Smoke Alarm
1. Why do I need to install smoke alarms?
More than half of fire deaths occur in the home, mainly between the hours of 10 p.m. and 6 a.m. Smoke and toxic fumes precede a fire and kill quickly when inhaled, making product detection vital. A smoke alarm will give that critically early warning, detecting smoke before you can see it or smell it.
2. Where should I install smoke alarms?
Having a smoke and fire alarm in the home is good, but having it in the right place is even better!
For minimum coverage, a smoke and fire alarm should be installed on every level of the home and in every sleeping area.
For maximum protection, a detector should be installed on every level including:
1. basements and finished attics.
2. each bedroom and in the hall outside of every sleeping area.
3. at the top and bottom of stairways.
4. rooms that are frequently used.
For reliable performance:
1.Vaccum the outside with a brush attachment every month.
2.Wipe the outside with a damp cloth.
3. What is the difference between ionization and photoelectric type smoke alarms?
Ionization alarms are best for responding somewhat faster to flaming fires. The vast majority of home fires are flaming fires. Photoelectric alarms are best for responding somewhat faster to smoldering fires and areas in the home prone to nuisance alarms from cooking. It is also best for households where a smoker is present as cigarettes cause most smouldering fires. For complete protection, use both ionization and photoelectric smoke alarms in your home.
A light transmission source and a photosensitive receiver is used in this design. Light that is transmitted fall upon the receiver. When smoke or dust enters the light path, some of the light is scattered or absorbed. The result of a increase of light falling upon the photosensitive receiver will cause an alarm.
Photoelectric smoke alarm is best for detecting smouldering fires.
Carbon Monoxide Alarm
1. Where is the proper place to install my residential Carbon Monoxide (CO) detectors?
We recommend you place CO alarms near the sleeping areas, and on each level of the home. A good rule of thumb for the number and placement of CO alarms for your particular home is to place CO alarms near smoke and fire alarms that have been installed to meet current building code requirements in your area. Do not place CO alarms in the furnace room, kitchen or garage as these locations could lead to nuisance alarms.
2. Is one unit enough for my home and if not how many should I have?
Generally, one detector can be adequate for 1,200 to 1,500 square feet of living space. The most important determination for the number of CO alarms needed is whether an alarm can be heard in all sleeping areas. If you install only one CO alarm in your home, install the detector near bedrooms, not in the basement or furnace room.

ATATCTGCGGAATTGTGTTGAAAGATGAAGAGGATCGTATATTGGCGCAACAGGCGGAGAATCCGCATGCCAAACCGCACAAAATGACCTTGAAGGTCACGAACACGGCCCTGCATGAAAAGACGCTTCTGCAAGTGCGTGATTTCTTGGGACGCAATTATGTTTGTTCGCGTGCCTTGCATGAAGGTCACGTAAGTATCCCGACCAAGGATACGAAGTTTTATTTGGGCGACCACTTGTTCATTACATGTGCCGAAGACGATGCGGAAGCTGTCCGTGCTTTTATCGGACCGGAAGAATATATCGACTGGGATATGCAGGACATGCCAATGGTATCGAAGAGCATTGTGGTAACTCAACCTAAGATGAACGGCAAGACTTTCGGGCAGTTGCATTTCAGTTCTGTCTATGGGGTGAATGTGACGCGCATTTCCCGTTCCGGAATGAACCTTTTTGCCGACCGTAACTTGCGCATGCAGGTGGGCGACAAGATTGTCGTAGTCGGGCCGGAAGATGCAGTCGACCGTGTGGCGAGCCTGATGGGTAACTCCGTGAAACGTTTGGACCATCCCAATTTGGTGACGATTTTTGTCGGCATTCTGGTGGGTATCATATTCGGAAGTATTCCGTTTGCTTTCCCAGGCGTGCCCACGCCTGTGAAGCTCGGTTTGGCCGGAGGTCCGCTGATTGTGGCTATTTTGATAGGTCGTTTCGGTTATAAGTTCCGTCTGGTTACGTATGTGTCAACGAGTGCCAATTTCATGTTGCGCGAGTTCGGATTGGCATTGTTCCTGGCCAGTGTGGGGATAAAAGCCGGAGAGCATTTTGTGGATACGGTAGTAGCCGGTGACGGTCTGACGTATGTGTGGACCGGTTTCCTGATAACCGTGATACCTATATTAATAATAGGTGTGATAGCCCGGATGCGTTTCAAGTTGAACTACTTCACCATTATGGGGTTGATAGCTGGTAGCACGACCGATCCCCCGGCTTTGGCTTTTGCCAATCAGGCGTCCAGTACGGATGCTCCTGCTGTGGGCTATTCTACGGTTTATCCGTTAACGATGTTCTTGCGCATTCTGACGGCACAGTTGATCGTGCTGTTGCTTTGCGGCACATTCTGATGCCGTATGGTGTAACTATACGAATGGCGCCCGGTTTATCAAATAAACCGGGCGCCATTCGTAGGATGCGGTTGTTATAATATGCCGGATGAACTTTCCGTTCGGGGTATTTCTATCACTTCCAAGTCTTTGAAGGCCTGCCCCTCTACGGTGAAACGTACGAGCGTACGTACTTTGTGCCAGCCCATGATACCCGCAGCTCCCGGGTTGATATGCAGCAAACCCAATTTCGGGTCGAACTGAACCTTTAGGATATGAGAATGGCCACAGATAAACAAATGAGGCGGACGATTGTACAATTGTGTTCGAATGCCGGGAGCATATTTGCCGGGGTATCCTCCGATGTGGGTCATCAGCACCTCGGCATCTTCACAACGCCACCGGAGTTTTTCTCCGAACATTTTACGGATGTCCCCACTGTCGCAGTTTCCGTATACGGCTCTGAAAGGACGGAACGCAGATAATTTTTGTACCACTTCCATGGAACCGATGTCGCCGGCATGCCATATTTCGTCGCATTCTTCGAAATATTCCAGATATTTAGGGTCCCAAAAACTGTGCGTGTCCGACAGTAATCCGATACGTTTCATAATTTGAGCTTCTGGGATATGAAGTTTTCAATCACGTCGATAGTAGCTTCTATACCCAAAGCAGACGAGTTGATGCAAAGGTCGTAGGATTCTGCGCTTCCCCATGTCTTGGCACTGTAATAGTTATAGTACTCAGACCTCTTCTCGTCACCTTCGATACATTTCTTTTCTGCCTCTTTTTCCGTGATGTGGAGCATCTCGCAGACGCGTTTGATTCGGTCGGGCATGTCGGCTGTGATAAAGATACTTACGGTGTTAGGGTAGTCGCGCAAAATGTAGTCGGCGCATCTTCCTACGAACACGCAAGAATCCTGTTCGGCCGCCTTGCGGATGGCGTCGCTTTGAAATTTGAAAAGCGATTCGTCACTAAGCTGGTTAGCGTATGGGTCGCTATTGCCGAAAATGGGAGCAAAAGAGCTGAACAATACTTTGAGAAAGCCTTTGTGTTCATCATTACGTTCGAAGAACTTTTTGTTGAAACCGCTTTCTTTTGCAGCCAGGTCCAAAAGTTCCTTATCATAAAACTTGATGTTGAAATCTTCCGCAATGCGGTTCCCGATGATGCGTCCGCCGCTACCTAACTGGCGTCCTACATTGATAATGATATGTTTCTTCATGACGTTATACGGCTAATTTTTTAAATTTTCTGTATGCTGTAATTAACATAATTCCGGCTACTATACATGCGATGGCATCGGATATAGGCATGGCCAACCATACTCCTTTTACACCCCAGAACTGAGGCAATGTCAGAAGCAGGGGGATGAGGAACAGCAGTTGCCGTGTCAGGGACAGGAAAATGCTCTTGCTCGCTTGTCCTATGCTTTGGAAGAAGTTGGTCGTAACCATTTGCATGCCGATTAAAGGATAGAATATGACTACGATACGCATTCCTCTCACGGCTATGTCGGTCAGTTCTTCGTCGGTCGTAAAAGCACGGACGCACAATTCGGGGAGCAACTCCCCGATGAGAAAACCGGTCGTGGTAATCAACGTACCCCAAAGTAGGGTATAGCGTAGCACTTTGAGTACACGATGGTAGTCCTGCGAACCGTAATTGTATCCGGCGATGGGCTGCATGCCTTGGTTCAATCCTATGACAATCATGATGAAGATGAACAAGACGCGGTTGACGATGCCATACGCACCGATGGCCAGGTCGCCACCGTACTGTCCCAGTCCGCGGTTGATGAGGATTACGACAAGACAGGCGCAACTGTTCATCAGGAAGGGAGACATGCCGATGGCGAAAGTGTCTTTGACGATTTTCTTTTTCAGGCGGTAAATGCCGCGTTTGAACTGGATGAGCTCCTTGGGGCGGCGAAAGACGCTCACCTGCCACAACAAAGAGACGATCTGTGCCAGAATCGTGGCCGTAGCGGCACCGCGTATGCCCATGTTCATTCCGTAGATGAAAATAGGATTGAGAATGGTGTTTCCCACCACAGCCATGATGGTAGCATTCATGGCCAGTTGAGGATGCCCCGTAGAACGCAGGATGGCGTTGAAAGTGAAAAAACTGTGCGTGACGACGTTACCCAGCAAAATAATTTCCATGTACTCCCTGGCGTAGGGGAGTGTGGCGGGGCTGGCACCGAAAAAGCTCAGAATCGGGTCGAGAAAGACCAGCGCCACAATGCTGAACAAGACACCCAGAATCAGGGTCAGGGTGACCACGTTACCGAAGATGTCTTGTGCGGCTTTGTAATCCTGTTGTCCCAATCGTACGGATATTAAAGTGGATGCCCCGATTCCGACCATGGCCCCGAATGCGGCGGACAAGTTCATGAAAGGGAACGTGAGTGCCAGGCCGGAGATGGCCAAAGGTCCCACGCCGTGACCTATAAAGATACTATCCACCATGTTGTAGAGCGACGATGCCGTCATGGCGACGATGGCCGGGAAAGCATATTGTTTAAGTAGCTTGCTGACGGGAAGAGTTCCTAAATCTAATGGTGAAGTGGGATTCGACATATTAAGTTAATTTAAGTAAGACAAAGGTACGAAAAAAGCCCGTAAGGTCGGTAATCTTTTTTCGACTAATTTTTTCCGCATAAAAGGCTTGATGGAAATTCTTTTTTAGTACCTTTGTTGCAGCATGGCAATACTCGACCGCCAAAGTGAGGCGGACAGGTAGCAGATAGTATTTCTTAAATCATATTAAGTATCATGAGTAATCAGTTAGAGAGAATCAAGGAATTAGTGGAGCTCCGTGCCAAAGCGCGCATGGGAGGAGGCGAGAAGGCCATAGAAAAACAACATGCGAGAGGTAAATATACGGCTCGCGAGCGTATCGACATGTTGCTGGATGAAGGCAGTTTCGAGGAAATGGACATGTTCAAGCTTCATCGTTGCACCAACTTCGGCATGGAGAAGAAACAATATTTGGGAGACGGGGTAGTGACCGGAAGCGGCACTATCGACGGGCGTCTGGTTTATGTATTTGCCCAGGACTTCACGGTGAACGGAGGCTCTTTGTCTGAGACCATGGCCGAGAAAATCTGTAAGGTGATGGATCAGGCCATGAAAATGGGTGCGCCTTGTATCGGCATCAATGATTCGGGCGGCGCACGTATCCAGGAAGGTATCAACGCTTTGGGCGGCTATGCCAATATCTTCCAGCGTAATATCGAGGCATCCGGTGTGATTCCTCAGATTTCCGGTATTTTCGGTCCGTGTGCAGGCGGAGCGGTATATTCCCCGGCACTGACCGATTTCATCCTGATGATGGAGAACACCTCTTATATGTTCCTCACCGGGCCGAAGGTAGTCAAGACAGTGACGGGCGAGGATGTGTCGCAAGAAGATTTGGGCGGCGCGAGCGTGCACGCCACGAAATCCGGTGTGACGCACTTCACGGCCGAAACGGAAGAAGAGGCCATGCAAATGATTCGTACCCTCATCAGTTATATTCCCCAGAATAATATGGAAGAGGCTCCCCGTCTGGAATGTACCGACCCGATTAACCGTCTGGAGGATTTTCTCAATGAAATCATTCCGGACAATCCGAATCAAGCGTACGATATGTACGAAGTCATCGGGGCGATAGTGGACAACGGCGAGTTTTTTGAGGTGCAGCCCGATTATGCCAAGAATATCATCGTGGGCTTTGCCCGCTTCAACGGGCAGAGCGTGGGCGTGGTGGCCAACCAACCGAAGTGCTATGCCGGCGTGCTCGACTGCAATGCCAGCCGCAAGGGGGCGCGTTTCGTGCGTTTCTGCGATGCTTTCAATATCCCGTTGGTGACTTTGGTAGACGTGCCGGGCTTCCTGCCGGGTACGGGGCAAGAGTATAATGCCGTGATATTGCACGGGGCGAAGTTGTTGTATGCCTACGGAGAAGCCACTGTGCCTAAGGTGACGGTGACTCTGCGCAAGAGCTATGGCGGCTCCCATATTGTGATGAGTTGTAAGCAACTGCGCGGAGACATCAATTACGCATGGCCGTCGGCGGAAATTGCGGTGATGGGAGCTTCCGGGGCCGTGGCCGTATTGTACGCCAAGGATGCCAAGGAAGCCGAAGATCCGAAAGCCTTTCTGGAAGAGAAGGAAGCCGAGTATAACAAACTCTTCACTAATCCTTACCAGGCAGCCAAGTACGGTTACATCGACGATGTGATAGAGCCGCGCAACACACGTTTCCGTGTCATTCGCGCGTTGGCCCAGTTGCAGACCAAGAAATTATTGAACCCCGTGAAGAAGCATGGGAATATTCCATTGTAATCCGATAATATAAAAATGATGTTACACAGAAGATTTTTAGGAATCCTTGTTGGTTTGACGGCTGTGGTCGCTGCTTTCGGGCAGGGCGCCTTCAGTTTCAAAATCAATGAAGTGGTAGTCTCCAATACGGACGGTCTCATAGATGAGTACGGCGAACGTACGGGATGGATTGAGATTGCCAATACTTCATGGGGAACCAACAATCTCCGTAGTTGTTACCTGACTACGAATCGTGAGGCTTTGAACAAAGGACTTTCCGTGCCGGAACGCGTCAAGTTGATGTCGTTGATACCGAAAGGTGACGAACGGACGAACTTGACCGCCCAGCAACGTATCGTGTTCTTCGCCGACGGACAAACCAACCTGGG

3. At what height should I install my CO alarm?
For ease of viewing the visual indicators, it is recommended to place the CO alarm at eye level or above. Do not place the CO alarm in "dead air" spaces (no closer than 6" from the ceiling or floor) or turbulent air spaces such as by an open window, door or by a ceiling fan.
4. Is CO heavier or lighter than air?
CO is slightly lighter than air and as it begins to rise, it mixes with surrounding air and diffuses throughout the house.
5. Where does the CO come from?
Carbon monoxide may be caused by a number of things. Running a car in the garage, a fuel burning appliance emitting CO at start up or if flame is not burning properly, even cigarette smoke generates carbon monoxide. Carbon monoxide is produced when burning any fossil fuel, and is a product of incomplete combustion.
When your carbon monoxide alarm sounds, ventilate your home by opening windows and turn off all fuel burning appliances. After ventilating the area, make sure that no contaminant gases (aerosols, paints, solvents, etc. are present, they can also set off a CO alarm. Check to see if a car is running in the garage or a fuel-burning appliance has been turned on (furnace, water heater, stove, etc.) Contact a qualified technician to inspect your home for the source of CO.
If you are feeling flu-like symptoms (headache, nausea, dizziness, etc.) get to fresh air immediately and contact your physician or call for emergency medical services.
6. Will low levels of carbon monoxide harm me and my family? If we have been exposed to low levels of CO will this have a long term physical effect on us?
It depends on the concentration of CO as well as the length of exposure. Each individual will be effected in different ways which may include short term and long term physical problems. If you suspect that you have had long term exposure to CO, you should contact your family physician and have a "Carboxyhemomoglobin" level blood test done to see if there is any CO accumulation in your blood. Your physician can discuss with you what if any long term effects CO poisoning may have on you or your family members. Exposure to CO poisoning will have a different effect on each individual depending on length of exposure, CO concentration level, body weight, age, activity of the person at the time of poisoning, as well as many other contributing factors.